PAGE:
Restaurant Brands International: Stock of the Week

How Tim Hortons is taking the torch as Burger King’s flame-grilled reign cools.

Andrew Willis 23 May, 2023 | 4:12AM
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Andrew Willis: Among the family of fast food chains that make up Restaurant Brands International (QSR), Tim Hortons must be the favourite sibling.

And I’m not just saying that as a Canadian. The turnaround at Tims we’ve seen recently is a shining glimmer of hope after owners 3G Capital had been struggling to accelerate growth. There’d been cost-cutting, franchisee angst, and negative annual sales growth in the three years before the pandemic…  

But a well-placed 80 million bucks in 2021 towards marketing, and revamped coffee, sandwich and breakfast offerings have improved franchisee relationships. Tims is now management now targets annual sales growth in the positive 2-3% range.     

Meanwhile, at Burger King, the whopper has been having some trouble standing its ground against both Mcdonald’s and Wendy’s in domestic markets. In response, management at RBI launched a 400 million dollar “Reclaim the Flame” initiative. Equity analyst Sean Dunlop says the company may have found the conviction to do so after the Tim Hortons turnaround success, but maintains that the BK ship’s domestic decline is largely irreversible at this point.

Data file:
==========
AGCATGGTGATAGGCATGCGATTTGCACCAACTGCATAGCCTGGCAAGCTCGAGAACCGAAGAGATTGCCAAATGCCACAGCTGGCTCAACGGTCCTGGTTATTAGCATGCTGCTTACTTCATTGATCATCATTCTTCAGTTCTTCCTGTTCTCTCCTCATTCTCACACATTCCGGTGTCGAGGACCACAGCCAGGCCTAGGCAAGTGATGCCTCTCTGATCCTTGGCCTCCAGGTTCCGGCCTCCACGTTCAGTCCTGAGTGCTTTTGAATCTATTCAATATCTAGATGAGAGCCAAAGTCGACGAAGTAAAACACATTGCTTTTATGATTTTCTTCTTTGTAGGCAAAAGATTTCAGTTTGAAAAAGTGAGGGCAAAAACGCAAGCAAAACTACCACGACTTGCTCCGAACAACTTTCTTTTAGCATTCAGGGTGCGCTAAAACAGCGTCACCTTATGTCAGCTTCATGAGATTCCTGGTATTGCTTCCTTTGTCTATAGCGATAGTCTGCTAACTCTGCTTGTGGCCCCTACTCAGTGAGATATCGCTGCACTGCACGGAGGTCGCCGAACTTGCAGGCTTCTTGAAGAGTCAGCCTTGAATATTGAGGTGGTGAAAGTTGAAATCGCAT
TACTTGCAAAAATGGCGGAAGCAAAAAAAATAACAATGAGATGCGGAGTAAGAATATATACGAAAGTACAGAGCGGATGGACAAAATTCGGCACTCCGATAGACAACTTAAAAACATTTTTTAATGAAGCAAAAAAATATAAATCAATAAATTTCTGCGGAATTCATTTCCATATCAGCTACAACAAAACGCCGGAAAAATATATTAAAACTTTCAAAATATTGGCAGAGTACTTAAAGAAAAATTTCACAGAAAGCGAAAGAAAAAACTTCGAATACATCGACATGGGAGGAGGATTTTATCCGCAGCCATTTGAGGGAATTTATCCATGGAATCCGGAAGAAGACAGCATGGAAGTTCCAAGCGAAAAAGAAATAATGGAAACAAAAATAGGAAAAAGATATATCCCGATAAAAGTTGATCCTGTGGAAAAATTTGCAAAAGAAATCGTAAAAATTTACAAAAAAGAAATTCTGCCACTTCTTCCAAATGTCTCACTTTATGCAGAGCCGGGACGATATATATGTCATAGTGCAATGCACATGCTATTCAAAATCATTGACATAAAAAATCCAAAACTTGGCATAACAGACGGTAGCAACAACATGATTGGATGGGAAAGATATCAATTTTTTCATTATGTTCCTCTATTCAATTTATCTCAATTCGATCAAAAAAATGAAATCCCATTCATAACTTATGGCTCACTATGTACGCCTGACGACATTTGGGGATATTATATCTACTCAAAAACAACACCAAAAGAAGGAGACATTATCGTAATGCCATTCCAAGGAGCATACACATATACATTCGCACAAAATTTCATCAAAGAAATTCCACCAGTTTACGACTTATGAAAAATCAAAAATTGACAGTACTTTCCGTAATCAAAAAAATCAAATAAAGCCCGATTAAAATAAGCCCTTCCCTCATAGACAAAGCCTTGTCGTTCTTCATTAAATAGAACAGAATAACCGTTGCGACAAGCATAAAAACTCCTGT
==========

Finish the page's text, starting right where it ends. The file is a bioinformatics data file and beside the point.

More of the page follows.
Burger King does have better sales internationally, but Tims and Popeye’s locations abroad now make up nearly a fifth of RBI’s entire systemwide sales. Lastly, this brings us to a rising star in the RBI family with Popeye’s and potentially over 8,200 global restaurants in the next decade, all serving “the sandwich” as it’s known now.

For Morningstar, I’m Andrew Willis.

 

bulls Bulls Say

  • Burger King’s international portability, strong cash-on-cash returns abroad, and relationships with franchise partners should drive mid- to high-single-digit system sales growth through 2027.
  • Tim Hortons traction in Asia-Pacific could allow RBI to push unit growth beyond Canada, unlocking value that likely represented a key rationale for the 2014 acquisition.
  • Propelled by the Chicken Sandwich, Popeyes has established a viable route to becoming a mainstream brand in the crowded domestic market.

bears Bears Say

  • The Burger King U.S. business (about 40% of segment EBITDA) remains in trouble, with two recent franchisee bankruptcies in the U.S. posing questions about the viability of that brand's economic model in its home market.
  • Burger King’s reliance on less profitable value-oriented customers and discounting could stymie growth in average check as customers trade down the menu.
  • RBI may struggle to pass through elevated technology investment costs to franchisees as restaurant margin and franchisee EBITDA remains tighter than at QSR competitors.

 

Editor's Note: All images are courtesy of Unsplash.com and AP Images. 

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Securities Mentioned in Article

Security NamePriceChange (%)Morningstar Rating
Restaurant Brands International Inc95.13 CAD0.51Rating

About Author

Andrew Willis

Andrew Willis  is Senior Editor at Morningstar Canada. He previously produced content for Fidelity Investments and finance industry events for Euromoney Institutional Investor and has written in the past for Thomson Reuters and CNN. Follow him on Twitter @Andrew_M_Willis.

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